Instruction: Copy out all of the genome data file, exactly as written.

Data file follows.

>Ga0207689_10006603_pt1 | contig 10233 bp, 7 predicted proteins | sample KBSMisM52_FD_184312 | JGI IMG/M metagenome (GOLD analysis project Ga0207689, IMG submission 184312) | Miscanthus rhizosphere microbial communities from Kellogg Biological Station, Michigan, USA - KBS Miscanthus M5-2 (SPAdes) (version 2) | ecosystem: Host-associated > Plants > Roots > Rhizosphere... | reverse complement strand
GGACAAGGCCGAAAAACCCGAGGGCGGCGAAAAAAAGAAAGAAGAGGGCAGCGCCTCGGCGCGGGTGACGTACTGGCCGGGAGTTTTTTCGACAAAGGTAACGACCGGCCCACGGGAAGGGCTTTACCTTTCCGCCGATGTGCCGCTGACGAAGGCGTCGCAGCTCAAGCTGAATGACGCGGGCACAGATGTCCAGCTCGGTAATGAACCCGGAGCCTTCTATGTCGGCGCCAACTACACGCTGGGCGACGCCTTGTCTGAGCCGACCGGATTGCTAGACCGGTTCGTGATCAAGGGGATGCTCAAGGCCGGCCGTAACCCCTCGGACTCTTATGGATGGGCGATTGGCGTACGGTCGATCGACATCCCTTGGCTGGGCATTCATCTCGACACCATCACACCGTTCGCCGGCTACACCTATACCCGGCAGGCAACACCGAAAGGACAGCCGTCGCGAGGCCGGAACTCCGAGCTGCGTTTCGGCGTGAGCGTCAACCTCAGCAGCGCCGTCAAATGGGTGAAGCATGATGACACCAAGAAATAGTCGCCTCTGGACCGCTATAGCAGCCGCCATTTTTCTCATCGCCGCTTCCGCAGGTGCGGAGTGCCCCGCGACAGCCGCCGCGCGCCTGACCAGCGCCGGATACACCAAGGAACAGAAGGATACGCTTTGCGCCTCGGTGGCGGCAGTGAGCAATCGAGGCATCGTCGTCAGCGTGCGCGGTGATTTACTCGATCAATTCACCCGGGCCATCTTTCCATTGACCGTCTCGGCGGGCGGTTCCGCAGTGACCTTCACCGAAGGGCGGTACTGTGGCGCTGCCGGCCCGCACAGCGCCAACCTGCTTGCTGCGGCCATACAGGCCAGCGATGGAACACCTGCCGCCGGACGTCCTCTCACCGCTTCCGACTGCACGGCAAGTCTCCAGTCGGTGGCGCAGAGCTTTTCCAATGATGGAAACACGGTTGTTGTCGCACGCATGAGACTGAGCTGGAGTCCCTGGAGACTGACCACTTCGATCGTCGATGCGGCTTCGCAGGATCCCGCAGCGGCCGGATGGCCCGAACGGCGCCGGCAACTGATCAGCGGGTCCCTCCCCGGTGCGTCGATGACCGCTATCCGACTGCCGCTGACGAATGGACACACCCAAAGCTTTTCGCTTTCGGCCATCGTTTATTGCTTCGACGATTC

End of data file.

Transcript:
>Ga0207689_10006603_pt1 | contig 10233 bp, 7 predicted proteins | sample KBSMisM52_FD_184312 | JGI IMG/M metagenome (GOLD analysis project Ga0207689, IMG submission 184312) | Miscanthus rhizosphere microbial communities from Kellogg Biological Station, Michigan, USA - KBS Miscanthus M5-2 (SPAdes) (version 2) | ecosystem: Host-associated > Plants > Roots > Rhizosphere... | reverse complement strand
GGACAAGGCCGAAAAACCCGAGGGCGGCGAAAAAAAGAAAGAAGAGGGCAGCGCCTCGGCGCGGGTGACGTACTGGCCGGGAGTTTTTTCGACAAAGGTAACGACCGGCCCACGGGAAGGGCTTTACCTTTCCGCCGATGTGCCGCTGACGAAGGCGTCGCAGCTCAAGCTGAATGACGCGGGCACAGATGTCCAGCTCGGTAATGAACCCGGAGCCTTCTATGTCGGCGCCAACTACACGCTGGGCGACGCCTTGTCTGAGCCGACCGGATTGCTAGACCGGTTCGTGATCAAGGGGATGCTCAAGGCCGGCCGTAACCCCTCGGACTCTTATGGATGGGCGATTGGCGTACGGTCGATCGACATCCCTTGGCTGGGCATTCATCTCGACACCATCACACCGTTCGCCGGCTACACCTATACCCGGCAGGCAACACCGAAAGGACAGCCGTCGCGAGGCCGGAACTCCGAGCTGCGTTTCGGCGTGAGCGTCAACCTCAGCAGCGCCGTCAAATGGGTGAAGCATGATGACACCAAGAAATAGTCGCCTCTGGACCGCTATAGCAGCCGCCATTTTTCTCATCGCCGCTTCCGCAGGTGCGGAGTGCCCCGCGACAGCCGCCGCGCGCCTGACCAGCGCCGGATACACCAAGGAACAGAAGGATACGCTTTGCGCCTCGGTGGCGGCAGTGAGCAATCGAGGCATCGTCGTCAGCGTGCGCGGTGATTTACTCGATCAATTCACCCGGGCCATCTTTCCATTGACCGTCTCGGCGGGCGGTTCCGCAGTGACCTTCACCGAAGGGCGGTACTGTGGCGCTGCCGGCCCGCACAGCGCCAACCTGCTTGCTGCGGCCATACAGGCCAGCGATGGAACACCTGCCGCCGGACGTCCTCTCACCGCTTCCGACTGCACGGCAAGTCTCCAGTCGGTGGCGCAGAGCTTTTCCAATGATGGAAACACGGTTGTTGTCGCACGCATGAGACTGAGCTGGAGTCCCTGGAGACTGACCACTTCGATCGTCGATGCGGCTTCGCAGGATCCCGCAGCGGCCGGATGGCCCGAACGGCGCCGGCAACTGATCAGCGGGTCCCTCCCCGGTGCGTCGATGACCGCTATCCGACTGCCGCTGACGAATGGACACACCCAAAGCTTTTCGCTTTCGGCCATCGTTTATTGCTTCGACGATTC